While the Governor proposed $20.0 million in new direct resources to municipalities through increased aid to distressed municipalities and a new municipal incentive aid program, the enacted budget includes $9.0 million, $11.0 million less than proposed by the Governor, $4.0 million more for the Payment-in- lieu-of-Taxes (PILOT) program ($2.0 million each in FY 2013 and FY 2014), as well as $5.0 million for the municipal incentive aid program. The aid to distressed communities program was level funded at $10.4 million, as opposed to the $15.4 million recommended by the Governor. The General Assembly also did not authorize the Governor’s initiative to provide $10.0 million in funding for local road construction, but instead followed a similar path by providing $7.0 million to seed a local road revolving loan fund.
In Human Services, the enacted budget includes $85.2 million in new federal spending to expand Medicaid eligibility under the Affordable Care Act for non-pregnant, childless adults up to 138 percent of the federal poverty level. The budget also includes $17.0 million for increases in payment rates for primary care physicians to align with those of the federal Medicare program. These additional funds will not only provide a financial inflow to our local economy, they will result in better health coverage for some of Rhode Island’s most vulnerable populations.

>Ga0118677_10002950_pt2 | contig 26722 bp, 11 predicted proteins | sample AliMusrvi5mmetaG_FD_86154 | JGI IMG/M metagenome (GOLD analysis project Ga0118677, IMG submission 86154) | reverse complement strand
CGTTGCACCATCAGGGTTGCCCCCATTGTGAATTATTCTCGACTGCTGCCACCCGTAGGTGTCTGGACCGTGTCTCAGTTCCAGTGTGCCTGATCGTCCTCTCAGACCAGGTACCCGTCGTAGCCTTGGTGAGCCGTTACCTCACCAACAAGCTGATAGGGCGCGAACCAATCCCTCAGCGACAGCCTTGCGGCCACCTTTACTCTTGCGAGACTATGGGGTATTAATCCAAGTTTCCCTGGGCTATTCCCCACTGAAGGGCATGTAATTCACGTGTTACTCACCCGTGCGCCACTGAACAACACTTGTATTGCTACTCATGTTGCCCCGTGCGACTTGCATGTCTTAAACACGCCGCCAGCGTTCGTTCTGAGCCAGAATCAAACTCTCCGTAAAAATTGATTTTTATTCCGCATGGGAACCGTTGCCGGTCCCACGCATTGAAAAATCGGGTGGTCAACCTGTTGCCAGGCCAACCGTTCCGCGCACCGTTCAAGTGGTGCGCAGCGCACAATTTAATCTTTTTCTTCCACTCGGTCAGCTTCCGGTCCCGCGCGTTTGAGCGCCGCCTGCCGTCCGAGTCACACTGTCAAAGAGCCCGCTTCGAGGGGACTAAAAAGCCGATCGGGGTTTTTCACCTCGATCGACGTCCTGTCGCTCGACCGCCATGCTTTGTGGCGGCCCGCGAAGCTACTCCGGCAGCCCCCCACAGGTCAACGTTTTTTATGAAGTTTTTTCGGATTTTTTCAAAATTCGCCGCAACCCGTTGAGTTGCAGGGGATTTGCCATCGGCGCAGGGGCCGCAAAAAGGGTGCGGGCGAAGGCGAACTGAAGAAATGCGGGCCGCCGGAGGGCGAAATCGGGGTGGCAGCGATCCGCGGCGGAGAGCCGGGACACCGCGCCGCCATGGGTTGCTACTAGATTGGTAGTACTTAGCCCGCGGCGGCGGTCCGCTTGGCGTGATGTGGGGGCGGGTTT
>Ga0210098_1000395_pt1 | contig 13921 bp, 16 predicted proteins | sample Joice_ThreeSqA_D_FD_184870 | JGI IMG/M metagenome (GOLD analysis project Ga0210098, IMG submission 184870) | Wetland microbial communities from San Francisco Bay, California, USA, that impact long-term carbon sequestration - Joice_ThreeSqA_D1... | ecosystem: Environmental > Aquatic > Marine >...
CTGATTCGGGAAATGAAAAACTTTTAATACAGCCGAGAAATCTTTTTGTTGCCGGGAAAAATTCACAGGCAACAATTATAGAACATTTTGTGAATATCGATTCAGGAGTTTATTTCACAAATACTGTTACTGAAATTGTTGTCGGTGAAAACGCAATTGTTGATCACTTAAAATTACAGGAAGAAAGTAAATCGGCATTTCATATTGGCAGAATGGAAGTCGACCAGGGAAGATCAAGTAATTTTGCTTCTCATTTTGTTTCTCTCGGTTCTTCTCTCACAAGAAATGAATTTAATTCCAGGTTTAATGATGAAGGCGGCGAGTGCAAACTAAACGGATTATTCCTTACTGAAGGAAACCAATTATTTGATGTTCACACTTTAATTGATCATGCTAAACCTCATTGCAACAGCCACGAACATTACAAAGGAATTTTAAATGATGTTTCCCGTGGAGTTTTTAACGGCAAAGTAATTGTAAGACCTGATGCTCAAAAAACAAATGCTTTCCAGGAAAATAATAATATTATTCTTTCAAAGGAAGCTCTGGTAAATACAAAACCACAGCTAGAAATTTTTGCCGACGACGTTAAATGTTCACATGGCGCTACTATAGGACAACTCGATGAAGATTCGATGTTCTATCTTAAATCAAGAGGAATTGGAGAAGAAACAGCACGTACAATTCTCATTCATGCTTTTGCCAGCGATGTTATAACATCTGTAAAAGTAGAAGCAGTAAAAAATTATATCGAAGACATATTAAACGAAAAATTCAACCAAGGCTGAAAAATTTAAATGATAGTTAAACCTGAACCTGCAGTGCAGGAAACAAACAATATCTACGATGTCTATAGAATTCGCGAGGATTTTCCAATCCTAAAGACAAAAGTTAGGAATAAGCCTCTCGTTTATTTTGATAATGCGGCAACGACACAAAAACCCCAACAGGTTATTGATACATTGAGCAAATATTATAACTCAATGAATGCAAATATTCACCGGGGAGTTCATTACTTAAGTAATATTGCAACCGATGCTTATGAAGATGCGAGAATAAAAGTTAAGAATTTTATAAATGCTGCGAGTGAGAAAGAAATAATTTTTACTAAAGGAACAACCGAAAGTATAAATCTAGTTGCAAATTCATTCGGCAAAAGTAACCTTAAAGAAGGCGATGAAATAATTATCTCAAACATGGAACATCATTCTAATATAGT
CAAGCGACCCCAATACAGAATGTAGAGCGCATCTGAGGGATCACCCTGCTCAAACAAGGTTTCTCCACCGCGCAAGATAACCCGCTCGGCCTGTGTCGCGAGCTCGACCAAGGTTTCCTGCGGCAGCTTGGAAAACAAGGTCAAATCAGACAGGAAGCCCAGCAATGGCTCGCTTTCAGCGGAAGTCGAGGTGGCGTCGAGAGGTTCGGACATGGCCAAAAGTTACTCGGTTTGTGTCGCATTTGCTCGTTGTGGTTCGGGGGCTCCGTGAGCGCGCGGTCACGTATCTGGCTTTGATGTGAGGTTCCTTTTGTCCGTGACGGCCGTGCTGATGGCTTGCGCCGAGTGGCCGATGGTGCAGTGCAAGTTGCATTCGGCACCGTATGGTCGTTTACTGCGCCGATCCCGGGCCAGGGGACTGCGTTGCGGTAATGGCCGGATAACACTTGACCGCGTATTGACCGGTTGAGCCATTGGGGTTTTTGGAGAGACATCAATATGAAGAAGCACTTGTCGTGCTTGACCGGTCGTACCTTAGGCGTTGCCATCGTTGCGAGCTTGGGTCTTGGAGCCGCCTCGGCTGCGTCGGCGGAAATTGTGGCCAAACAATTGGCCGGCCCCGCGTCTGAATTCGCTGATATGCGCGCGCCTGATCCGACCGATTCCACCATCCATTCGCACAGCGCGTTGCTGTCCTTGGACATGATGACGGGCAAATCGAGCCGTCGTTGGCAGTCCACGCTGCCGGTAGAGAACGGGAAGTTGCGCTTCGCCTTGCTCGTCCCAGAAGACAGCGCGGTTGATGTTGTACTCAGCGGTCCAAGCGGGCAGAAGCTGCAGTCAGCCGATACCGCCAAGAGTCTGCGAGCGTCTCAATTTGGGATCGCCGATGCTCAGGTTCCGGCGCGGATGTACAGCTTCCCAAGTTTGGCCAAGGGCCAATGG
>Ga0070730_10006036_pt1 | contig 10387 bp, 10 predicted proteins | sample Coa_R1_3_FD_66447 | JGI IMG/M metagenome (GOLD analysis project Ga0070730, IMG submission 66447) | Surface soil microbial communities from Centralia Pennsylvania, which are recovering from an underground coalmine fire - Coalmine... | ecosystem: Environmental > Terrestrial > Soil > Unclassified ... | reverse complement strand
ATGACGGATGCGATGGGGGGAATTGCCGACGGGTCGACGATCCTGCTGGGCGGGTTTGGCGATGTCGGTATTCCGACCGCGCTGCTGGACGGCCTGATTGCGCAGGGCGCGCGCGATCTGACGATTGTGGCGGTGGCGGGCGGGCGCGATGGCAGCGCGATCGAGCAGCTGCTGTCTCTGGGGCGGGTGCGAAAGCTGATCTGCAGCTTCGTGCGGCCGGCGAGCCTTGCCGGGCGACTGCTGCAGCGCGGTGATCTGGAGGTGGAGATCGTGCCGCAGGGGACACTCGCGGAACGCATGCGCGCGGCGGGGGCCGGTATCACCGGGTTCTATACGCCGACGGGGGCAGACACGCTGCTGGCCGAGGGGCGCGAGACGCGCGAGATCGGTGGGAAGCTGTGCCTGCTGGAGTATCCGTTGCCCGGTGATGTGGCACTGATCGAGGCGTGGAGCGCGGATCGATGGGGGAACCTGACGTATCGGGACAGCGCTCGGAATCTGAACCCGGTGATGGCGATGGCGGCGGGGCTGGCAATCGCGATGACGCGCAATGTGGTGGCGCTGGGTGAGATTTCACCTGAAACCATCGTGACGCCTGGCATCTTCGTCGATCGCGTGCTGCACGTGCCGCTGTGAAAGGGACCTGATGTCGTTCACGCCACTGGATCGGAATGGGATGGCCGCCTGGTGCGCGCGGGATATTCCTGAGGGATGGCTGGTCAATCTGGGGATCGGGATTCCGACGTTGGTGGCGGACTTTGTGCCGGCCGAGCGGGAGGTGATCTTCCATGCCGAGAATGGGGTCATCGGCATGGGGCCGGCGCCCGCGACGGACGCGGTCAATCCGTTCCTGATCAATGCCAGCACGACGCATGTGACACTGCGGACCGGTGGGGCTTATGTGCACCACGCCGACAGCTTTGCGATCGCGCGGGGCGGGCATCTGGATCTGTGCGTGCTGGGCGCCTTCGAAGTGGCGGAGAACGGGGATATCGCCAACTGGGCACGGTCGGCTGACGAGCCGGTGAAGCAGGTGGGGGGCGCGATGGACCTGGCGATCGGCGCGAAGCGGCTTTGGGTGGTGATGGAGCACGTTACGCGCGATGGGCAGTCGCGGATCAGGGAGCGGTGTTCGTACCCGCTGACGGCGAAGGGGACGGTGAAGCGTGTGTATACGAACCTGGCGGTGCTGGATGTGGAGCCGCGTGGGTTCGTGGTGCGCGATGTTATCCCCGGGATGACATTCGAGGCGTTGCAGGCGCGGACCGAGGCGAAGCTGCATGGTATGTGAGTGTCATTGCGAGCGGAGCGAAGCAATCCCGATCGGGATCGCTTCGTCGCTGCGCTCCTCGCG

The FY 2014 enacted budget also helps working families by including the Governor’s proposal to provide an enhanced child-care subsidy with a subsidized job training program using TANF Block Grant funds to help low income Rhode Islanders get back to work. The budget also includes $1.25 million for the Governor’s proposed work immersion and non-trade apprenticeship program.
Enacted Appropriations
1
Overview  
The enacted budget also includes some key capital investments as proposed by Governor Chafee using the pay-as-you-go Rhode Island Capital Plan Fund. Some of these investments include:
Improvements to the Eisenhower House at Fort Adams in Newport; Renovating the Harrington Hall homeless shelter on the Pastore Center campus; Maintaining the Dunkin Donuts Center and the Convention Center; Replacing much needed heavy equipment for the Department of Transportation to address